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Russia, China Sign $400B Gas Deal After Decade of Talks

Alexey Miller, chief executive officer of OAO Gazprom, Russia’s biggest company, signed the contract with Chinese officials in Shanghai. Photographer: Tomohiro Ohsumi/Bloomberg
Alexey Miller, chief executive officer of OAO Gazprom, Russia’s biggest company, signed the contract with Chinese officials in Shanghai. Photographer: Tomohiro Ohsumi/Bloomberg

May 21 (Bloomberg) -- Russia reached a $400 billion deal to supply natural gas to China through a new pipeline over 30 years, a milestone in relations between the world’s largest energy producer and the biggest consumer.

President Vladimir Putin is turning to China to bolster Russia’s economy as relations sour with the U.S. and European Union because of the crisis in Ukraine. Today’s accord, signed after more than a decade of talks, will allow state-run gas producer OAO Gazprom to invest $55 billion developing giant gas fields in eastern Siberia and building the pipeline, Putin said.

It’s an “epochal event,” Putin said in Shanghai after the contract was signed. Both countries are satisfied with the price, he said.

Gazprom Chief Executive Officer Alexey Miller signed the deal with Zhou Jiping, chairman of China National Petroleum Corp. The agreement is for 38 billion cubic meters of gas annually over 30 years, Miller said. While he declined to give a price, he said the total value would be about $400 billion.

“This is the largest ever contract for Gazprom,” Miller said, adding the deal was clinched at 4 a.m. Supplies will start in four to six years, he said.

Gazprom shares rose as much as 2.2 percent, to 148.55 rubles in Moscow today and traded at 147.04 rubles at 4:04 p.m. local time.

Advance Payments

China may make as much as $25 billion in advance payments under the contract to invest in the necessary infrastructure, Russian Energy Minister Alexander Novak told reporters today.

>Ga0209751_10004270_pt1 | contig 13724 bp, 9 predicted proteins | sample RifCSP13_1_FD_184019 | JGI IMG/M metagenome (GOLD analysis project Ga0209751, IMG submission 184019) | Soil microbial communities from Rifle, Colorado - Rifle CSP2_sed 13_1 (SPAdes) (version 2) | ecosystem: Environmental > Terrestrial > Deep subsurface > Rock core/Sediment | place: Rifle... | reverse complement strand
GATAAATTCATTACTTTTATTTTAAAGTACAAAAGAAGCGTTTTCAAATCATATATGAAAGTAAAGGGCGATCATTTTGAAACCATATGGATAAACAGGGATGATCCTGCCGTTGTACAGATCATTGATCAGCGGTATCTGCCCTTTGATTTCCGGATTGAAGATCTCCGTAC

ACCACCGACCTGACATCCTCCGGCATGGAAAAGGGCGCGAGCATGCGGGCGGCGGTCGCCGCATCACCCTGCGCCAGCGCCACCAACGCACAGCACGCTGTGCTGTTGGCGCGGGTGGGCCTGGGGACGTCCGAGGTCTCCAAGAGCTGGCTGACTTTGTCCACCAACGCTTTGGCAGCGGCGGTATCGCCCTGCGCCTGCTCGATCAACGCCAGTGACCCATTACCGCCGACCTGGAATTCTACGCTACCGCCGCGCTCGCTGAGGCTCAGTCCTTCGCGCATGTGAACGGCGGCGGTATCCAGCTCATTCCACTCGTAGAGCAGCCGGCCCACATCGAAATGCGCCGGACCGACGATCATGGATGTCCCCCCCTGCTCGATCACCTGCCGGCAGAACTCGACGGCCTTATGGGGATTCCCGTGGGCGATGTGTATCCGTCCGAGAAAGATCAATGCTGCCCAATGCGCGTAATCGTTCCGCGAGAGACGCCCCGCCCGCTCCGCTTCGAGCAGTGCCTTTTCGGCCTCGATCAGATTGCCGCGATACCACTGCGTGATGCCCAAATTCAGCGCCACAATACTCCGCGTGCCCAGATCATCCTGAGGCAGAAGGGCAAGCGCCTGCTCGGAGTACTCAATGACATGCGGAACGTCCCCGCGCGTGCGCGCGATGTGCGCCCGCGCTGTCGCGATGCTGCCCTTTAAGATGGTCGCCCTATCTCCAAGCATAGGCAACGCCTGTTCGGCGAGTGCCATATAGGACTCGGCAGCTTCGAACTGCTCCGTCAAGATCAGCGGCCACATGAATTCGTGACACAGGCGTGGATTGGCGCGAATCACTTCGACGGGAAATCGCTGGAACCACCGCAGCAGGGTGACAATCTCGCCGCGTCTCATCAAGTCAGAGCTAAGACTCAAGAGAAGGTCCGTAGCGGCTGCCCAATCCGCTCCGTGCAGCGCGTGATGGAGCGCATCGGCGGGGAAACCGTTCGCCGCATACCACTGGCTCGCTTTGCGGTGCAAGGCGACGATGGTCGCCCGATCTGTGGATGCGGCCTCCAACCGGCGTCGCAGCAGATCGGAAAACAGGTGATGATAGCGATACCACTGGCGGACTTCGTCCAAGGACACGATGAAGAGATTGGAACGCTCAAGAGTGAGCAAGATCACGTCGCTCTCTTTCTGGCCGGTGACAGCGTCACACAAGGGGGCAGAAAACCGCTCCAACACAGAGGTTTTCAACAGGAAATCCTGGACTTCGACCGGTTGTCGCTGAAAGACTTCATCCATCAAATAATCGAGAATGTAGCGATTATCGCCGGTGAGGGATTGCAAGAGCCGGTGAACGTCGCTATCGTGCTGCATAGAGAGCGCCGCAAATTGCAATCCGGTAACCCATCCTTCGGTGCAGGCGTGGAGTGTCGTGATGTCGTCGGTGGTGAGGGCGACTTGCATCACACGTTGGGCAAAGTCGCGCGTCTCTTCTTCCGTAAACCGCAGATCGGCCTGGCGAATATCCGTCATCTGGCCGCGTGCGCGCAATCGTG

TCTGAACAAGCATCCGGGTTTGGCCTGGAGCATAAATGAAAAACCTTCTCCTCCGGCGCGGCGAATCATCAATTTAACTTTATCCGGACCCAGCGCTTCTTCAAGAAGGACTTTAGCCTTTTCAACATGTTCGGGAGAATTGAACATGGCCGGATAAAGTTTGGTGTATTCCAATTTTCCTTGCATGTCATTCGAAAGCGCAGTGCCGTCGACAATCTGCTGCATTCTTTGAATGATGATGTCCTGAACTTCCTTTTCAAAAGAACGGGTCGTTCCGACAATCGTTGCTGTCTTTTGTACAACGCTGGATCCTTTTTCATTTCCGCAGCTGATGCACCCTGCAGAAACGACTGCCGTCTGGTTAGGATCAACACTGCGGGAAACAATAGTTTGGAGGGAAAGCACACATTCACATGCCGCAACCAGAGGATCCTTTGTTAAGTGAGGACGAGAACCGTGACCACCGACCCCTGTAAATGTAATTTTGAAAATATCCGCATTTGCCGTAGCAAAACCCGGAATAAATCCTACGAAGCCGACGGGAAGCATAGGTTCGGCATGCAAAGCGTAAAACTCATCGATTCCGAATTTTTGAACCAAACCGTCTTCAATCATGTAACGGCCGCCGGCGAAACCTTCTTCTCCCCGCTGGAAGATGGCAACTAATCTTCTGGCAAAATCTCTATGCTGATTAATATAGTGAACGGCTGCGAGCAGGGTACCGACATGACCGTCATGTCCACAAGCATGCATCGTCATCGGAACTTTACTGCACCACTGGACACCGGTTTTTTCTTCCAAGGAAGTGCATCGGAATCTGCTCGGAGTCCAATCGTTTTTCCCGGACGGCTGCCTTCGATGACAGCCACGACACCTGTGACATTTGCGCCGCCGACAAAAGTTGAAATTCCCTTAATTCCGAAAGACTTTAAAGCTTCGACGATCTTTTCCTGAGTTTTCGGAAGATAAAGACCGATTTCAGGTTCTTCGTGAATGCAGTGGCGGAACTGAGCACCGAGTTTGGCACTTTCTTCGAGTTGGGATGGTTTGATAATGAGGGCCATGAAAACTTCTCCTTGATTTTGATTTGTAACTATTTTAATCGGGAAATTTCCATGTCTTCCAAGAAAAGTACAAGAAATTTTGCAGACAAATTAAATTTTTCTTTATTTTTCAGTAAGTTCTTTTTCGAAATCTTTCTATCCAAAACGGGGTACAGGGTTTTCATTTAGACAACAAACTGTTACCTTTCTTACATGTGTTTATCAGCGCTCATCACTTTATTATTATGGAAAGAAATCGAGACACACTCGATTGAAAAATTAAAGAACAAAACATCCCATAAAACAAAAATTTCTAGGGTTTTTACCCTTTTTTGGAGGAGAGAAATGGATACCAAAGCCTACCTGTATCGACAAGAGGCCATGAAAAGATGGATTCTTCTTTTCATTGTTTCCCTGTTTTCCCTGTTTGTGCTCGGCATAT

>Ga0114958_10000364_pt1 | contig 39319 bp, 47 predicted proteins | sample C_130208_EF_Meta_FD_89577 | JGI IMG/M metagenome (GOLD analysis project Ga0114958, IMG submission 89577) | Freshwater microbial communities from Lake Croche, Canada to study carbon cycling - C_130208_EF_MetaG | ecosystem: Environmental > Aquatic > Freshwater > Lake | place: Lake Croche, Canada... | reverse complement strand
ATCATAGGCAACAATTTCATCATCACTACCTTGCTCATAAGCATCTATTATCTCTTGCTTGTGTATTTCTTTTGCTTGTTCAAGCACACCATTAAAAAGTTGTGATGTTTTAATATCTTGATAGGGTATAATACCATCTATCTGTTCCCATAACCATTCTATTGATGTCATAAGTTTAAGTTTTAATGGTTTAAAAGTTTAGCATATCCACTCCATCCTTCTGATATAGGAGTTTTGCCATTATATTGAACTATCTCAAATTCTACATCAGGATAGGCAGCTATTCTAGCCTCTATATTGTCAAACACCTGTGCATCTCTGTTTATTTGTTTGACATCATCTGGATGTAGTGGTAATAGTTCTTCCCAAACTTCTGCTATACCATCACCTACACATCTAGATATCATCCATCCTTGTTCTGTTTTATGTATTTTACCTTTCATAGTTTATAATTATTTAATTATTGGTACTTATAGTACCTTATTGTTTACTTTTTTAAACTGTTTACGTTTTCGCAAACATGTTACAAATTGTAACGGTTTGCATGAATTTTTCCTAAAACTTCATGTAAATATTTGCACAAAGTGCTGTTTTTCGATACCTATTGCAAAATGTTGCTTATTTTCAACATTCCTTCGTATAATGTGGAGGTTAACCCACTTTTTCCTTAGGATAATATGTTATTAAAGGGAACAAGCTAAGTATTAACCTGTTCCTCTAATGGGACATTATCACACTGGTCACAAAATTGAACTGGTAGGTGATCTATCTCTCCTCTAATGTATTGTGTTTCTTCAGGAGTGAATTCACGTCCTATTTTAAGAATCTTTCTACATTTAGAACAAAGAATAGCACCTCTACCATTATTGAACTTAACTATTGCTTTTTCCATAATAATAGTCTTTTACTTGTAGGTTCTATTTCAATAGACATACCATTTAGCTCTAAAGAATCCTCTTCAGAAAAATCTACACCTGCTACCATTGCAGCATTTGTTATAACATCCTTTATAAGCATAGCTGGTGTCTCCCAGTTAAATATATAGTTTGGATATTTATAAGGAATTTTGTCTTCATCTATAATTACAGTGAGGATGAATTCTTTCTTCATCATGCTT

Russia will invest $55 billion in the pipeline and the Siberian fields to feed it, Putin said, while China, responsible for a pipeline on its territory, will spend at least $20 billion, he said.

Russia and China will start talks on a second pipeline to the west of the initial route, Miller said.

Before Putin’s trip, Russian officials had said the gas-supply agreement was closer than it had ever been. Talks, which started more than 10 years ago, repeatedly foundered on the issue of price.

“It’s time we reached an agreement with the Chinese on this issue,” Russian Prime Minister Dmitry Medvedev said in a Bloomberg Television interview in Moscow on May 19. “It is very likely that there will be a contract, which means long-term contracts.”

The price should be “fair and totally comparable to the price of European supplies,” Medvedev said in the interview before Putin’s visit.

Gazprom’s average price in Europe was $380.5 per thousand cubic meters last year. The price in today’s contract is more than $350, Interfax reported, citing a person it didn’t identify.

“The price seems to be at the level of European exports,” Anvar Gilyazitdinov, who manages a $10 million portfolio of Russian stocks at Rye, Man & Gor Securities, said by phone from Moscow.“It’s adequate. Gazprom will be able to make money at that price.”

To contact the reporters on this story: Elena Mazneva in Moscow at emazneva@bloomberg.net; Stepan Kravchenko in Shanghai at skravchenko@bloomberg.net

To contact the editors responsible for this story: Will Kennedy at wkennedy3@bloomberg.net Alex Devine

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